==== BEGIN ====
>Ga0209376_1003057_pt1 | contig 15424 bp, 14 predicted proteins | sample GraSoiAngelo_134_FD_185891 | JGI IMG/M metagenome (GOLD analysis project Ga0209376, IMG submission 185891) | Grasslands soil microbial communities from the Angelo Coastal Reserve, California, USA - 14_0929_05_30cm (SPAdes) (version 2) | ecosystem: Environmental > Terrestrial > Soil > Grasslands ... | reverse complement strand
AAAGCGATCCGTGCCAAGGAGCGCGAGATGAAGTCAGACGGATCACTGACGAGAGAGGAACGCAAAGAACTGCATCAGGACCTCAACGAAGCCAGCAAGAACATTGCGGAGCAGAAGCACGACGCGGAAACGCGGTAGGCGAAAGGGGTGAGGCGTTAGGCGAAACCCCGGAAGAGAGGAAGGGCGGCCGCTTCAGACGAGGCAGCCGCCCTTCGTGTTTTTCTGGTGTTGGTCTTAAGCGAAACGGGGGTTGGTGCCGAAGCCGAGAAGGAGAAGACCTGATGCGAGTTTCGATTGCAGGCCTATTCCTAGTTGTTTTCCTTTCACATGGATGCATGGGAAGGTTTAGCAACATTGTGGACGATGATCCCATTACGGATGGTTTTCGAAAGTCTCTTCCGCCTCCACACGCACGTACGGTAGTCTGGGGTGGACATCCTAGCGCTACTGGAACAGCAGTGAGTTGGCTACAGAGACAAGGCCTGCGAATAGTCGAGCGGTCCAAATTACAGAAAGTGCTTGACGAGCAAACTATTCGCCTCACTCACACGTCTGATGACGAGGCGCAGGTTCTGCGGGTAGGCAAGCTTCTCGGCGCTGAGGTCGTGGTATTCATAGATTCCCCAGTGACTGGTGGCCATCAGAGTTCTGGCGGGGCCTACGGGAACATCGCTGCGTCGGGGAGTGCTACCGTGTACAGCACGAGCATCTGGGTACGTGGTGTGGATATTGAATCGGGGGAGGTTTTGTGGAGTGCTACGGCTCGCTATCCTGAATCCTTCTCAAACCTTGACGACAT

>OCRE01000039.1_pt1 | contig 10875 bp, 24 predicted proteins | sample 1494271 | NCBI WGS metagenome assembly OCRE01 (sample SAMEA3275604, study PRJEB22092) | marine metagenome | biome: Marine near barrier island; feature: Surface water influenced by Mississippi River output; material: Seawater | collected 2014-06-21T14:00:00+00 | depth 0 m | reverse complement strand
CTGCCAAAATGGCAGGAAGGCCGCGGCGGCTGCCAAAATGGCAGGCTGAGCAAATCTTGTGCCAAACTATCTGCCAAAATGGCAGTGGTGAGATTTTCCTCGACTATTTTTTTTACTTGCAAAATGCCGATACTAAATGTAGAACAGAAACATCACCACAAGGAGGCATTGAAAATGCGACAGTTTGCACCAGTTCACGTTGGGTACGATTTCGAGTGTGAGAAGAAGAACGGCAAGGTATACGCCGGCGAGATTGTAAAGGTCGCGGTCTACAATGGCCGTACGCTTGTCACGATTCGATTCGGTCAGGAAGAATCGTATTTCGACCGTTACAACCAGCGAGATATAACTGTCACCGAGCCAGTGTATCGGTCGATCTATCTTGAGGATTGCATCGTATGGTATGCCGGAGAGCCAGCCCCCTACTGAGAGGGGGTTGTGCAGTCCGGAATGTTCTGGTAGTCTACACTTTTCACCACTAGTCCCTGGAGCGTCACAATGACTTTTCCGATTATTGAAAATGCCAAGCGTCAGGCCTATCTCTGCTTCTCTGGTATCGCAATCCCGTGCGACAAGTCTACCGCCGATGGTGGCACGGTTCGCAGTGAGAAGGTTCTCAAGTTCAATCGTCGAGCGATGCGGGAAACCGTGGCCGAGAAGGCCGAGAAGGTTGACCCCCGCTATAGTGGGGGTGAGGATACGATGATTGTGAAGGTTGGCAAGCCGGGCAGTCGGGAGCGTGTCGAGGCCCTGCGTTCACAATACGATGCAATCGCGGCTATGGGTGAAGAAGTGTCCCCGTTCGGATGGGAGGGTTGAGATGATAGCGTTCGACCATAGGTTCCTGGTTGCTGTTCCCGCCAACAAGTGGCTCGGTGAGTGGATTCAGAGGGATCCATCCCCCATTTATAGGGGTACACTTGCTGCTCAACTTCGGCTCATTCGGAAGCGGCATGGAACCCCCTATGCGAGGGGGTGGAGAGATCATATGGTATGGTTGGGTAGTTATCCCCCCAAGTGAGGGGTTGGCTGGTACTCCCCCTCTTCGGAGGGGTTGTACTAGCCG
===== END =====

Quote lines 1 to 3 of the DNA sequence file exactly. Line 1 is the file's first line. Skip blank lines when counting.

>Ga0209376_1003057_pt1 | contig 15424 bp, 14 predicted proteins | sample GraSoiAngelo_134_FD_185891 | JGI IMG/M metagenome (GOLD analysis project Ga0209376, IMG submission 185891) | Grasslands soil microbial communities from the Angelo Coastal Reserve, California, USA - 14_0929_05_30cm (SPAdes) (version 2) | ecosystem: Environmental > Terrestrial > Soil > Grasslands ... | reverse complement strand
AAAGCGATCCGTGCCAAGGAGCGCGAGATGAAGTCAGACGGATCACTGACGAGAGAGGAACGCAAAGAACTGCATCAGGACCTCAACGAAGCCAGCAAGAACATTGCGGAGCAGAAGCACGACGCGGAAACGCGGTAGGCGAAAGGGGTGAGGCGTTAGGCGAAACCCCGGAAGAGAGGAAGGGCGGCCGCTTCAGACGAGGCAGCCGCCCTTCGTGTTTTTCTGGTGTTGGTCTTAAGCGAAACGGGGGTTGGTGCCGAAGCCGAGAAGGAGAAGACCTGATGCGAGTTTCGATTGCAGGCCTATTCCTAGTTGTTTTCCTTTCACATGGATGCATGGGAAGGTTTAGCAACATTGTGGACGATGATCCCATTACGGATGGTTTTCGAAAGTCTCTTCCGCCTCCACACGCACGTACGGTAGTCTGGGGTGGACATCCTAGCGCTACTGGAACAGCAGTGAGTTGGCTACAGAGACAAGGCCTGCGAATAGTCGAGCGGTCCAAATTACAGAAAGTGCTTGACGAGCAAACTATTCGCCTCACTCACACGTCTGATGACGAGGCGCAGGTTCTGCGGGTAGGCAAGCTTCTCGGCGCTGAGGTCGTGGTATTCATAGATTCCCCAGTGACTGGTGGCCATCAGAGTTCTGGCGGGGCCTACGGGAACATCGCTGCGTCGGGGAGTGCTACCGTGTACAGCACGAGCATCTGGGTACGTGGTGTGGATATTGAATCGGGGGAGGTTTTGTGGAGTGCTACGGCTCGCTATCCTGAATCCTTCTCAAACCTTGACGACAT

>OCRE01000039.1_pt1 | contig 10875 bp, 24 predicted proteins | sample 1494271 | NCBI WGS metagenome assembly OCRE01 (sample SAMEA3275604, study PRJEB22092) | marine metagenome | biome: Marine near barrier island; feature: Surface water influenced by Mississippi River output; material: Seawater | collected 2014-06-21T14:00:00+00 | depth 0 m | reverse complement strand